Ruiz said his department still has students help with the university’s marketing and communications. He said they help with video and text for social media, university websites, printed recruitment publications and in the call center.

“By the end of 2013, I estimate that we will have just as many, if not more, students working in University Communications as we do full-time employees,” he said.

Kabbe said he thinks the marketing contract is not only expensive, but also unfortunate for students. Other regional schools such as Western Illinois University, Illinois State University and Southeast Missouri State allow students to handle the school’s entire marketing efforts.

Tammy Morris, who was Barking Dog Productions’ secretary, said the loss of the program is disappointing. She said several students who worked with BDP have since landed jobs with marketing firms across the country.

“Barking Dog Productions was such a good asset for our students,” she said. “Former students who worked for us still contact me with their success stories and attribute them to their experience with us.”

Kabbe said he believes Barking Dog Productions gave students more experience and also produced better results than what the university is receiving from Lipman Hearne.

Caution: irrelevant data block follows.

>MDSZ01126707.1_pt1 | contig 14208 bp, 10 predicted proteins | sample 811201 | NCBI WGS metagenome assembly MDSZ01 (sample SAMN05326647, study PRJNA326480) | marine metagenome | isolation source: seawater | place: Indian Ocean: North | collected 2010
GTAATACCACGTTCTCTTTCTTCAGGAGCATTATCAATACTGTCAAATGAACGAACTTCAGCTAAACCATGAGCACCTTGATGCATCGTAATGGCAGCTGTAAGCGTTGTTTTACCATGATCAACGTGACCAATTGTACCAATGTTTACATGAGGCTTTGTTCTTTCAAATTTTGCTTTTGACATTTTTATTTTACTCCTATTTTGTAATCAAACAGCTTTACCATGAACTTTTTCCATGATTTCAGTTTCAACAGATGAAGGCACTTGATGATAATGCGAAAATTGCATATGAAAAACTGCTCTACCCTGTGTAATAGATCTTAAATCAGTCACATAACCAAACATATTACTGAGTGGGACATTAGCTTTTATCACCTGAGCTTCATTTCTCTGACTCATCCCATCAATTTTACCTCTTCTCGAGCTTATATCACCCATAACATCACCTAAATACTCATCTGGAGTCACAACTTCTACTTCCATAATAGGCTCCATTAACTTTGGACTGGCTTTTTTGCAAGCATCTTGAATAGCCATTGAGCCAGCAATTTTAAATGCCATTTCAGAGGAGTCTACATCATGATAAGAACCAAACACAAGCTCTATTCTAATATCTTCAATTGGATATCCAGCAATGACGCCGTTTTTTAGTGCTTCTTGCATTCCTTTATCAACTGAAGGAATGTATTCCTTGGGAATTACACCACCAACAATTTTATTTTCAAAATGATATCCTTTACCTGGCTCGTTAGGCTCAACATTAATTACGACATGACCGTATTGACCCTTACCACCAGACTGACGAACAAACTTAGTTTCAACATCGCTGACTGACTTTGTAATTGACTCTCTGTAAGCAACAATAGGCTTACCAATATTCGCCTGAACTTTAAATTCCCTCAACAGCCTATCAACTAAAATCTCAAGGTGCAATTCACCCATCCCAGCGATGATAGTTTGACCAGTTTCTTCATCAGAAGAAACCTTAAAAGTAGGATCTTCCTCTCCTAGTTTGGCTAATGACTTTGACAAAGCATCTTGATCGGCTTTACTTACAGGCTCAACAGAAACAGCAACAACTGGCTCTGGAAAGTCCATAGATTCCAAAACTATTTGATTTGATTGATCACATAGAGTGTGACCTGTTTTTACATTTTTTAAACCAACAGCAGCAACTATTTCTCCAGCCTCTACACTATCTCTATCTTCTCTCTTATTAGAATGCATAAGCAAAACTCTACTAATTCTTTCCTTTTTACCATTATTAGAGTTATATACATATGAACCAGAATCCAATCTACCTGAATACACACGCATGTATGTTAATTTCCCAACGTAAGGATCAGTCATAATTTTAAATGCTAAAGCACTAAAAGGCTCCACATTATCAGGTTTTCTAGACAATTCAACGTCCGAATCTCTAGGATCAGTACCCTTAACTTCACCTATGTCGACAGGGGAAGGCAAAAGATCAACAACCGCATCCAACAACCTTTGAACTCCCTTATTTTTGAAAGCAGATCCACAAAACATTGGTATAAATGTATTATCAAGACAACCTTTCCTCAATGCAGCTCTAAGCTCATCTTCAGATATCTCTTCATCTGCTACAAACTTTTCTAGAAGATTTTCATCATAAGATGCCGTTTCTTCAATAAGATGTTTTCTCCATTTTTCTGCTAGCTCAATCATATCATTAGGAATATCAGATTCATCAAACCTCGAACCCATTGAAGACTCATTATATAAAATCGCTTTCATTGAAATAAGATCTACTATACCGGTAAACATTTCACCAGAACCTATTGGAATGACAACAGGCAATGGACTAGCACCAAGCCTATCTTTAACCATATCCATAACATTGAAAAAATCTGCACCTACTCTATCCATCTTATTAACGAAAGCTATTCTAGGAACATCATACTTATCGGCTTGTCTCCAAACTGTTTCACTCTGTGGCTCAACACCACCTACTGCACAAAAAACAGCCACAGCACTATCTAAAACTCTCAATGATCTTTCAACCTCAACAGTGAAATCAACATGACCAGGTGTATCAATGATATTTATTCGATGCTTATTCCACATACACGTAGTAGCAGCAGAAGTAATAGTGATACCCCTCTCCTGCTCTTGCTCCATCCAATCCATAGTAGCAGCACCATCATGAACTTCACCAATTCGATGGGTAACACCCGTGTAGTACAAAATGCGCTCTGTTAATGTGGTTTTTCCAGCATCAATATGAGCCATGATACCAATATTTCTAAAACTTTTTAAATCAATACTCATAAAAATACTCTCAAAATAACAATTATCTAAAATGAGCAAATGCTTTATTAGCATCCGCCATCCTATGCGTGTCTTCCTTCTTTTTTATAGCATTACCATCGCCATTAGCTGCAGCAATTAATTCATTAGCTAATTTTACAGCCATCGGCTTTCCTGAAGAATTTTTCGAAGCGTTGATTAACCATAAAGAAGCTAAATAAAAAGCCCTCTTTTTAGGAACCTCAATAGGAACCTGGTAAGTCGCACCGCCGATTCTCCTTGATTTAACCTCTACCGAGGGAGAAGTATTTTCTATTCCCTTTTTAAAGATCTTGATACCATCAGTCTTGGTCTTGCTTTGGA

“There is a history of administration incompetence in marketing the university; thus enrollment keeps going down,” Kabbe said. “The definition of futility is doing the same thing over and over and expecting a different result.”

The commercials were popular among alumni and faculty members, Kabbe said. However, Barking Dog Productions was shut down in 2009 after a dispute about the direction of SIU marketing between Barking Dog Productions and University Communications. The debate was put before SIU President Glenn Poshard and the Board of Trustees, and University Communications won. Barking Dog Productions was shut down, and Kabbe said students lost the chance for hands-on experience in the field as a result.

Poshard said the decision to change marketing approaches was made to meet the university’s needs.

“I am certain that the need for the campus was for a more comprehensive and larger statewide marketing program, perhaps beyond the capacity of the capability of Barking Dog Productions,” Poshard said.